• Writers are actually willing to provide such content

So I thought if there is a demand and if there is a supply and if I can earn money out of it then why not? I started offering a “package” and I also got some clients and some steady work for my writers. I mostly provide this content for SEO boost — it helps my clients increase their keyword density. But it stops there.

The problem comes when some of the clients want very cheap content and then want to use this content as their primary content and when the quality doesn’t meet their expectations they complain. It’s like, desiring to drive a car while paying for a cheap bicycle. This is exactly where the expression “pay peanuts, get monkeys” applies.

Cheap content isn’t always bad and surprisingly there are a few writers who really write well without charging much. How do they do that? When I asked around for most of them writing is just a side activity carried out either during office hours or after office hours. They have the skill but they don’t have the expertise and providing professional content writing and online copywriting service is not their primary activity. This means they neither invest in resources nor in improving their skills. They are simply comfortable with the language, they can quickly search on the Internet and find the relevant information and then rewrite it very fast. Nothing is unique and individual voice is always lacking. This is where the clients pay the casualty.

Whereas cheap content written around your keywords can certainly give you an SEO boost it doesn’t help you when it actually comes to selling. You may increase your search engine traffic but it will just remain traffic; you’re going to generate very little revenue. This is because you are inferior content is never going to convince them into doing business with you. Your content needs to inculcate a sense of trust and authority. If you sound like a teenager it isn’t going to do you much good if your target market mostly consists of grown-ups who are very conscious about making purchase-decisions.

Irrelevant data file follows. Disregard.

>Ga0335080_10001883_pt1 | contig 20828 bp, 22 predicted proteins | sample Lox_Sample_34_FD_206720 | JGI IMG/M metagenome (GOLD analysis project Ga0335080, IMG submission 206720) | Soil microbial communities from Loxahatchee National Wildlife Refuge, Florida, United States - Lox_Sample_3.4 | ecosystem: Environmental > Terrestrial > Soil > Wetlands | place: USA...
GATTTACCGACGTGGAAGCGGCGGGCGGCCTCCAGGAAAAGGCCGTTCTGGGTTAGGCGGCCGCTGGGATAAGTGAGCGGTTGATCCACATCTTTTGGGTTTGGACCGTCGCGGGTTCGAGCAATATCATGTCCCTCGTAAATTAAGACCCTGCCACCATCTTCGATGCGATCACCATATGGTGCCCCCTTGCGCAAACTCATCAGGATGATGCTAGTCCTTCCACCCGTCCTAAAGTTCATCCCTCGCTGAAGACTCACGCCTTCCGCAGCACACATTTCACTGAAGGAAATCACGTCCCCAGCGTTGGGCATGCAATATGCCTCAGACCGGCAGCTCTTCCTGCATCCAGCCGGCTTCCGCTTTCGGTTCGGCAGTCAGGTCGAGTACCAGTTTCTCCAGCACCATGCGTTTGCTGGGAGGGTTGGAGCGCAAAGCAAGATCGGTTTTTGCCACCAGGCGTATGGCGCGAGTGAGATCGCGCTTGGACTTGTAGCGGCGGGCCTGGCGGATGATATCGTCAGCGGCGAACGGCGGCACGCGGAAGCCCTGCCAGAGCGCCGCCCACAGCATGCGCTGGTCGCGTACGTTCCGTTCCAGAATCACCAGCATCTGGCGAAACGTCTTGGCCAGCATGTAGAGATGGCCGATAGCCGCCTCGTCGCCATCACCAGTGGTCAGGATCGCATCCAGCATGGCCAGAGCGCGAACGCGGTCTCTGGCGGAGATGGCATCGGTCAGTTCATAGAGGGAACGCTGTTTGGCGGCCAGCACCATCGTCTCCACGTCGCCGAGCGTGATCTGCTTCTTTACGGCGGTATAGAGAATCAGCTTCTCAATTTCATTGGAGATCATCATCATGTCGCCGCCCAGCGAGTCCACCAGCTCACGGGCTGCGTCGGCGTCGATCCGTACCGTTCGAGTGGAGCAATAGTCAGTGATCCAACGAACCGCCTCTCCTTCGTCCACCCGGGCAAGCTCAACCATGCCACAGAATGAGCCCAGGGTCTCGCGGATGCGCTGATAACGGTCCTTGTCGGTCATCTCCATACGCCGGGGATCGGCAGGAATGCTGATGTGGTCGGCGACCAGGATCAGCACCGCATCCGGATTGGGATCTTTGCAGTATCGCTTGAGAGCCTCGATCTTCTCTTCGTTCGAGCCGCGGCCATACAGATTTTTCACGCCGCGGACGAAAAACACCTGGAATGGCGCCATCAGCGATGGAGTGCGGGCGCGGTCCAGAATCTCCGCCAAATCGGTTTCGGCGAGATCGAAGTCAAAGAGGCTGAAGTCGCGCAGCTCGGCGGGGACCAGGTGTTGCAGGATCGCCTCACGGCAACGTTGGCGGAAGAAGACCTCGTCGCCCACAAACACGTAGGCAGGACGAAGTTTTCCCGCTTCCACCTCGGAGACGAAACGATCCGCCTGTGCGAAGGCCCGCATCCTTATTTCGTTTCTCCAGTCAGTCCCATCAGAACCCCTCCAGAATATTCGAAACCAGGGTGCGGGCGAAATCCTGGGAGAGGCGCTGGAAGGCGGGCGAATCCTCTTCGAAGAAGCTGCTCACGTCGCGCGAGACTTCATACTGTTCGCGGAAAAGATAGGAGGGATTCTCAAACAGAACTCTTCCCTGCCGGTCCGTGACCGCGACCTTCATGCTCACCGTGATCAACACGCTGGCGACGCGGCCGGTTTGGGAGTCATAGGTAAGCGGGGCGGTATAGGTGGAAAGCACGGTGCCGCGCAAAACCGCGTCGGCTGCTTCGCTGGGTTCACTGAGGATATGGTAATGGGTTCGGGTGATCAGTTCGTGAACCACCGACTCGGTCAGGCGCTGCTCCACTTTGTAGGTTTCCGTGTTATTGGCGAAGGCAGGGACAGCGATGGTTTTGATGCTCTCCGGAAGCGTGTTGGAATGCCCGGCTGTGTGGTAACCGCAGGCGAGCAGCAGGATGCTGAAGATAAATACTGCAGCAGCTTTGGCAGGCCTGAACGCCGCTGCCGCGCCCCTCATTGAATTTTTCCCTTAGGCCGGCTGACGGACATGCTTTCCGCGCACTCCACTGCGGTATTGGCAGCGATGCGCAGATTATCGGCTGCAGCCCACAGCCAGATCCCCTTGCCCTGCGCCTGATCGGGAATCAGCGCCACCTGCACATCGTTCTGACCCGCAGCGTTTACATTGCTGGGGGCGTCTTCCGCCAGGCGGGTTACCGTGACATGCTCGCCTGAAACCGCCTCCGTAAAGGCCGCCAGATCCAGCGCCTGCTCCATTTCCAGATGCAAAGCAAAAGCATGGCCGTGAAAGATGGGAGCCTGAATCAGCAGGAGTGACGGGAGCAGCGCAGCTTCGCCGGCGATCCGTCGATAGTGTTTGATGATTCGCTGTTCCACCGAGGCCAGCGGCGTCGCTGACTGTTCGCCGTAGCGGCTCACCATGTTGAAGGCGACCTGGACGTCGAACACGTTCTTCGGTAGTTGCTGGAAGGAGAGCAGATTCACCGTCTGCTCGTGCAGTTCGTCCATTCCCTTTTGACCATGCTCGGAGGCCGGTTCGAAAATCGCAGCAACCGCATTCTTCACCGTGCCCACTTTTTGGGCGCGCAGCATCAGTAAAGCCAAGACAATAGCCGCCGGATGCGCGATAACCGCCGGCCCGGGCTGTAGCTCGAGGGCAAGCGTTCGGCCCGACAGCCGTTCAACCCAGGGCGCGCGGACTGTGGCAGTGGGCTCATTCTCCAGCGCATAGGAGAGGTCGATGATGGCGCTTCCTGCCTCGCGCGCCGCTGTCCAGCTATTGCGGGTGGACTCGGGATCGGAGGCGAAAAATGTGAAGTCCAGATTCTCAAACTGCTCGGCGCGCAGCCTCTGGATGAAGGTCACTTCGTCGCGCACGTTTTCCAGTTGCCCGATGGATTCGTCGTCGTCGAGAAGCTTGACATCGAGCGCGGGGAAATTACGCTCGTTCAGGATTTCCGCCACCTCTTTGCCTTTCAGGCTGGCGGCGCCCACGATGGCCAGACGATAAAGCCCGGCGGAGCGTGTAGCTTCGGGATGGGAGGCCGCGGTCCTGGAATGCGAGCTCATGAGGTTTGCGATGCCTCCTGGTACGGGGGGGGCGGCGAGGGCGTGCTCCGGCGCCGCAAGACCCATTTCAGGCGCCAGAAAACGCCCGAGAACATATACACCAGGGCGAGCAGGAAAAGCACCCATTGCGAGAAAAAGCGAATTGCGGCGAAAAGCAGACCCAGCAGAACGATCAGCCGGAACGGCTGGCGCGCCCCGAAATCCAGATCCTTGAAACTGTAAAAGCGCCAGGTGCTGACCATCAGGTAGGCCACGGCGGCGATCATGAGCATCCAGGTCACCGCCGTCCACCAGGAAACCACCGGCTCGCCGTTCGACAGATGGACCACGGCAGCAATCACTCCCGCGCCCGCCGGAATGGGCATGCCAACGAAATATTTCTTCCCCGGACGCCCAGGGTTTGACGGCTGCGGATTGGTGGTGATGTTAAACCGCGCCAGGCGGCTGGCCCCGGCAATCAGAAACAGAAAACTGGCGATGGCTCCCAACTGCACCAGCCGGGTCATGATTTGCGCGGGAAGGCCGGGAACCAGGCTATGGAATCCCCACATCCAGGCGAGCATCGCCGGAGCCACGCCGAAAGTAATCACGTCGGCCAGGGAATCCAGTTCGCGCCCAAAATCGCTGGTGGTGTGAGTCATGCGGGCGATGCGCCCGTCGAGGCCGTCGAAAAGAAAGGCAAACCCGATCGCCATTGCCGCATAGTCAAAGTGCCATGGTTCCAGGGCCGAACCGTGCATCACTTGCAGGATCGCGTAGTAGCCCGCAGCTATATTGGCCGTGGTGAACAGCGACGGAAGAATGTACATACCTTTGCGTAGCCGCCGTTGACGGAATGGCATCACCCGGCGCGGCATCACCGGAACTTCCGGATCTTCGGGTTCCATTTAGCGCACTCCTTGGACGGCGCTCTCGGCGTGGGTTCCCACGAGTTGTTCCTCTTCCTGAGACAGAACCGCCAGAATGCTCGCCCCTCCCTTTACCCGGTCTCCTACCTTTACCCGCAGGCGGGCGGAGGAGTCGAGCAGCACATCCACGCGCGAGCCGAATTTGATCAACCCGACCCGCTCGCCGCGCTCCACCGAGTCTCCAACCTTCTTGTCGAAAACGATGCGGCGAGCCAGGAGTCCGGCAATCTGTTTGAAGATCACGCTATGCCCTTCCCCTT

Content writing is like any other service: it takes effort and experience to give you content that gets you business. There is a reason why bigger businesses eagerly pay hundreds and even thousands of dollars to experienced copywriters and content writers; they perfectly know what harm cheap content can cause.

But I hear some of you saying, “What makes you think that people who charge less cannot provide quality content?”

I have a Chinese Blackberry phone that almost looks like the real thing. So if you can purchase really cheap versions of a Blackberry or an iPhone, why do you spend so much money on the real devices? Well, this may seem rhetorical so let us see the practical aspect.

Let us say a content writer agrees to charge you just $5 for a business webpage — a professional content writer may charge you anywhere between $40-$100 for the same webpage, and I’m not talking about a well-known and reputed content writer or copywriter. How much time do you want your content writer to spend on your particular webpage? One hour? Two hours? Keep in mind that your business depends on this page and that is why you are getting it written. When people read it they will make their purchase decision. So you would like your content writer to spend ample amount of time while preparing your page. You would want him or her to properly understand your business and your market and you would also want him or her to visit your competitors’ websites to check out how they express themselves. To sound convincing you would want your content writer to properly understand your concept and its impact on the target audience. After all this you would want him or her to come up with convincing copy.

Do you actually want someone working on your business page who is desperate enough to provide a skill for just $5 per hour or worse $2.5 per hour? How much time can that person actually devote to your content? He or she will certainly devise ways to make up for the meager payment.

On the other hand if you pay standard rates (rates that enable your content writer to make contemporary income per hour) then you make sure that your content writer eagerly spends sufficient time on your project without having to worry about how to make up. He or she doesn’t have to come up with “n” number of words in the given time. He or she can actually focus on the quality of your content.

So what is the solution if you don’t have a big budget? Quality always works better than quantity. Well-written 10 articles are far better than poorly-written 100 articles. The same goes for your Web pages. If you don’t have budget for 20 pages just stick to 10 pages but get some writer who can really write them well.

And what if you also need SEO content? Then you need to strike up a balance. You can publish low-quality content in as much quantity as possible but also make provisions for well-written content that actually does business for you. You need to balance between content that generates you search engine traffic and content that converts that traffic into paying customers and clients.